A child has gone missing, an elderly woman has wandered away from home, a skier has been caught in an avalanche, a young boy has been swept away in a flood, a troubled young man has taken his life in the wilderness.

These are some of the scenarios in which Great Basin K9 SAR has supported public safety agencies throughout the Intermountain West in the nine years since our founding. Our volunteers and their K9 partners have traveled thousands of miles and spent countless hours searching in difficult terrain and all weather conditions both day and night. We have done all of this at no charge to any of the agencies and organizations that we have supported and, with your help, we are committed to continue this policy into the future.


Without the dedicated service of the Great Basin K9 SAR Team and their K-9s, I do not know if we would have ever located the body of [victim] in the thick brush area in which he was found. ...Great Basin K9 Search and Rescue Team is a greatly needed, and much appreciated resource to all Law Enforcement in the State of Utah.
— Orem Department of Public Safety

Our standards reflect our responsibility

To understand Great Basin K9 you need to understand three things: our standards, our people, and our dogs.

We understand that when we embark on a search that we may be the difference between life and death for someone in our community. Because we take this responsibility very seriously we train our K9 teams to the highest standards. GBK9SAR is a proud member of Tri-State K9 SAR, an association of search dog teams from across the Intermountain West (Utah, Wyoming, Idaho, Montana, and Nevada). Tri-State has established a rigorous set of certification standards and all member groups have agreed not to field any dog teams that have not met these standards. To see these standards, click here.

We also have additional Great Basin K9 SAR standards which require "out of area" evaluators and a separate GBK9SAR open and shoreline water search standards. Meeting these standards requires many hours of work over a year or more to get a team ready for certification testing. Many of our teams travel to training seminars where they can learn from experienced trainers and search experts. Testing is rigorous and always conducted in realistic terrain and performance is evaluated by experienced SAR dog handlers from outside of Great Basin. The primary question each evaluator asks themselves when conducting a test is, “If it were my child or my mother who was lost, would I want this team searching for them?”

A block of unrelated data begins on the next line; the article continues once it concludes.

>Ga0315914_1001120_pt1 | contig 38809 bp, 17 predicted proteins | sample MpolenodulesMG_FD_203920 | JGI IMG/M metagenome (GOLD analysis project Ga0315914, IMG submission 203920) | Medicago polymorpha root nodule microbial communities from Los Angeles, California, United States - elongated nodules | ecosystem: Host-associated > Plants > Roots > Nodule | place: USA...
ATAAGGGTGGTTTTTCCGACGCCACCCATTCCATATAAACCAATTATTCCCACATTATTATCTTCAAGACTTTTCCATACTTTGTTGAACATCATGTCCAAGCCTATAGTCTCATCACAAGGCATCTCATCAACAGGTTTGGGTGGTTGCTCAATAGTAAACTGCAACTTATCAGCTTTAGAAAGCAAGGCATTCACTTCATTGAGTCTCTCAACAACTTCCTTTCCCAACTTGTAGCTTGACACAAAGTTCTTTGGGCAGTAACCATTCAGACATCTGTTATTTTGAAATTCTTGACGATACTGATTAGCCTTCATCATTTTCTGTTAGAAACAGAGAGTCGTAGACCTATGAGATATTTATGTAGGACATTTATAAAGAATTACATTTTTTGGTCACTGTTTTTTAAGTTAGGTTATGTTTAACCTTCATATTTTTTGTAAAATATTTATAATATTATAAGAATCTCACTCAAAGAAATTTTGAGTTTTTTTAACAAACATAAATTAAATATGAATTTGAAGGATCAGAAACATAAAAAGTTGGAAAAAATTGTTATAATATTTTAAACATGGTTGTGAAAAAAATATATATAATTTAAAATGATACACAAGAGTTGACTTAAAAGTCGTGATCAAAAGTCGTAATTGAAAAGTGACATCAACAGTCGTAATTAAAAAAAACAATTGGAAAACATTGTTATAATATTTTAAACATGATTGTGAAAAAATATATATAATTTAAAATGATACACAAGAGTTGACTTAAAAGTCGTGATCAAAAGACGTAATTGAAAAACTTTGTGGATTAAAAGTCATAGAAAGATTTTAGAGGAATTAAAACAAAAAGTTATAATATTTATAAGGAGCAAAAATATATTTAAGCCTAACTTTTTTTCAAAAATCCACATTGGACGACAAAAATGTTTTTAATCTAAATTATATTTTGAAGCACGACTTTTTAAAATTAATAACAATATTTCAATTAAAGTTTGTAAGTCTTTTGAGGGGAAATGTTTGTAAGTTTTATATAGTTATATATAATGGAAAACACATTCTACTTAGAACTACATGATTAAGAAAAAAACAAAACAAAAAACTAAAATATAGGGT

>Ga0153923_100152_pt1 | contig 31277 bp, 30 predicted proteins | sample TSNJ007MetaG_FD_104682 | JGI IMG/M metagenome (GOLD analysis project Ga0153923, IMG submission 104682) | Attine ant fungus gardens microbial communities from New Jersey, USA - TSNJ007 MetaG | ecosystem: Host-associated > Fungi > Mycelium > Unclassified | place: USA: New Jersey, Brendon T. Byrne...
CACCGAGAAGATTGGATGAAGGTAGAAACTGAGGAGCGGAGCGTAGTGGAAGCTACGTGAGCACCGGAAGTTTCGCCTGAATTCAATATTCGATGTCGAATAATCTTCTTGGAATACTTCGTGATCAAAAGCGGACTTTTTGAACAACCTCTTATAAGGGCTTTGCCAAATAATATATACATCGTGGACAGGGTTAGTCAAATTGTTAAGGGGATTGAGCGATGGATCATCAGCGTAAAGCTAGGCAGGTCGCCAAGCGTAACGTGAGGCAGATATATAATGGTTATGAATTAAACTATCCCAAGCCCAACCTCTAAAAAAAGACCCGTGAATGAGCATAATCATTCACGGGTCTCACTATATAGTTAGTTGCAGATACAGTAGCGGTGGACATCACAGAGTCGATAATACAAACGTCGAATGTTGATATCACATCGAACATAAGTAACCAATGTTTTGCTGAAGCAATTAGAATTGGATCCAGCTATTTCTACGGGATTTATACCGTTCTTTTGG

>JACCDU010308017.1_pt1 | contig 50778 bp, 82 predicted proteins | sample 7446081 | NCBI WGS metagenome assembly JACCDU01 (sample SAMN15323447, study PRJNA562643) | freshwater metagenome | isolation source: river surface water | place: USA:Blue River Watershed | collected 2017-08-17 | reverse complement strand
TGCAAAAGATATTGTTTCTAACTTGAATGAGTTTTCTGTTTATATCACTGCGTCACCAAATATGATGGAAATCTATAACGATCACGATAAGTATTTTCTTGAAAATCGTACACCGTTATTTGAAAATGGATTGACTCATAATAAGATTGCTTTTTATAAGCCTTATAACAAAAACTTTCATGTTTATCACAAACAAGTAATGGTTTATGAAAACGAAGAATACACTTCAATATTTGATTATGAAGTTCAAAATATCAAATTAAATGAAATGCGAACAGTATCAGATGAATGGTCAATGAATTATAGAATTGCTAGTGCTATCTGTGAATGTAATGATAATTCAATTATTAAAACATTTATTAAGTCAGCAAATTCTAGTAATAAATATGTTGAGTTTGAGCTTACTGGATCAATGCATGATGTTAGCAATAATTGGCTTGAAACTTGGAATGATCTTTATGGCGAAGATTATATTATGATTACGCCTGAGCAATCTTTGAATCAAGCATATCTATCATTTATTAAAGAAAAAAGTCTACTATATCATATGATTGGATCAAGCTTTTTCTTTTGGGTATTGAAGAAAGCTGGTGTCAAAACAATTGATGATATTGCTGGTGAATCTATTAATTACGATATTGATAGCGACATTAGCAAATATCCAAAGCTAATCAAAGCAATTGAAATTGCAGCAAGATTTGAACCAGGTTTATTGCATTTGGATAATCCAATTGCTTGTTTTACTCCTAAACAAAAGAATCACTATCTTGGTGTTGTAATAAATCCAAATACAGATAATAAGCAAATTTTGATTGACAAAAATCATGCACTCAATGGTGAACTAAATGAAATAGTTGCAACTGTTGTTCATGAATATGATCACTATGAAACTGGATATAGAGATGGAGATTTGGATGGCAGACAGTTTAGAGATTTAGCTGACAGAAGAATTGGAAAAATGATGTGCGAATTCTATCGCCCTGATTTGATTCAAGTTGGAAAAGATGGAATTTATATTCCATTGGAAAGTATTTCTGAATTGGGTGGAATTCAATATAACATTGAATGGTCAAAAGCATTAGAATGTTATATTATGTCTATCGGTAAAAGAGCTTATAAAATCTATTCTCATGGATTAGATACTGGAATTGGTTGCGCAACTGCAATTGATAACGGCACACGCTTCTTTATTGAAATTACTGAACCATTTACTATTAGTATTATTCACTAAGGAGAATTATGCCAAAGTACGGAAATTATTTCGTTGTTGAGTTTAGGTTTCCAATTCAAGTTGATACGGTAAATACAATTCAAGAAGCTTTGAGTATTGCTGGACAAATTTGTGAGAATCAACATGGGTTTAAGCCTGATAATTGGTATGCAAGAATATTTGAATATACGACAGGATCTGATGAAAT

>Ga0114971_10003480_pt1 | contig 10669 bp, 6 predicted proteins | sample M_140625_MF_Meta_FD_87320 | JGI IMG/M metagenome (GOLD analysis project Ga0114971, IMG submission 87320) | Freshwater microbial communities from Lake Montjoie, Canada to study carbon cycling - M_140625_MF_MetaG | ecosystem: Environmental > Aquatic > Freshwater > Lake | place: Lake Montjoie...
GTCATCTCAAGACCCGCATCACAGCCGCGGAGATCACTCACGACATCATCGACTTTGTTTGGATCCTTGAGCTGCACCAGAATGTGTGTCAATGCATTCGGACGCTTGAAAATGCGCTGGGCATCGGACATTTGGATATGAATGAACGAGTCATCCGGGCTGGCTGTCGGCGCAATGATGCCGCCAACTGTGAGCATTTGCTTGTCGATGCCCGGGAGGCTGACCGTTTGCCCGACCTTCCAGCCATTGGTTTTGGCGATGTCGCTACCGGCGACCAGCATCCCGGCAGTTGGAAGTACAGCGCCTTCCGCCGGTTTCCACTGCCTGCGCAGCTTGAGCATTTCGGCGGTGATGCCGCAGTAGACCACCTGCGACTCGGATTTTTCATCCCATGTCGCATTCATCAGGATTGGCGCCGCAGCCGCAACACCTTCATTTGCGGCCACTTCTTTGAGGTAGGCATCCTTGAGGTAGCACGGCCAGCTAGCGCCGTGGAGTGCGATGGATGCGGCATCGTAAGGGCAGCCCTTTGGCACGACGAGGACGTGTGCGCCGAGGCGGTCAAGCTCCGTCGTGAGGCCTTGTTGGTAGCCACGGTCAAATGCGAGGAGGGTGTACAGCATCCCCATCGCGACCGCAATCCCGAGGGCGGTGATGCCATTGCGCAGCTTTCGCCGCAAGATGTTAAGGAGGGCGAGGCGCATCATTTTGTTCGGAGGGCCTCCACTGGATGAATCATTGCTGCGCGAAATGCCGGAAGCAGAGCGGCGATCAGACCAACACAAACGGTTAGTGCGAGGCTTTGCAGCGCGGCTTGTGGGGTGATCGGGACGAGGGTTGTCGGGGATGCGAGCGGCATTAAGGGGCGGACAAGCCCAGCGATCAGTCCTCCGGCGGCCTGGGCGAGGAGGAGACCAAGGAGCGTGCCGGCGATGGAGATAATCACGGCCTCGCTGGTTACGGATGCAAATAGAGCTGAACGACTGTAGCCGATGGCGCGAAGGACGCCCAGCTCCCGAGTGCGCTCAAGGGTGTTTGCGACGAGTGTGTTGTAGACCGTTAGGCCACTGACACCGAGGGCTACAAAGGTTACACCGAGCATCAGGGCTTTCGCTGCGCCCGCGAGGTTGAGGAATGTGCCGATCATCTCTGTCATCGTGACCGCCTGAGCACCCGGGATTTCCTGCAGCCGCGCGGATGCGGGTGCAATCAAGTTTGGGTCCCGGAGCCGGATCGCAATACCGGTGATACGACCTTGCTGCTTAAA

Our people are all volunteers—we have no paid staff

When they join Great Basin they bring a wide array of skills that are critical to search missions. Our current members include a retired FBI agent, former law enforcement officers, military combat veterans, paramedics and EMTs, ski patrollers, field dog trainers, and avid outdoors persons. We train together at least once a week and share our skills and experiences to help each team improve. In addition to learning to work with our K9 partners in search situations, we must also all be competent in land navigation, radio communications, wilderness survival, wilderness first aid (both human and K9), crime scene and bio hazard procedures, and disaster management at the local, state, and national level.

Our dogs are the reason we exist

The key component of Great Basin K9 SAR is our dogs; they are the reason our organization exists. The capabilities that they bring to a search and rescue mission are so amazing they can be hard to believe.

They can find people buried in six feet of snow, they work off lead in wilderness terrain and, when they find someone, they come back to their handler and lead her/him to the person – just like Lassie. They can detect the faintest odor of human remains from hundreds of yards away and help bring the deceased home so their family can find closure.

They are German Shepherds and Malinois and Labs and Golden Retrievers and Hounds. They are just like your dog at home, except... they are different.

For some reason they have the drive to hunt and search and keep hunting and searching even when they are tired and cold and wet. They do it to get their reward, which is usually a few minutes of play with their favorite toy, but they do it mainly because that is what they were born to do. Selection of our dogs is the most critical part of our training and preparation. No matter how good the trainer or handler, if the dog is not right it just won’t work. We are very fortunate to have a great bunch of dogs at Great Basin K9 SAR.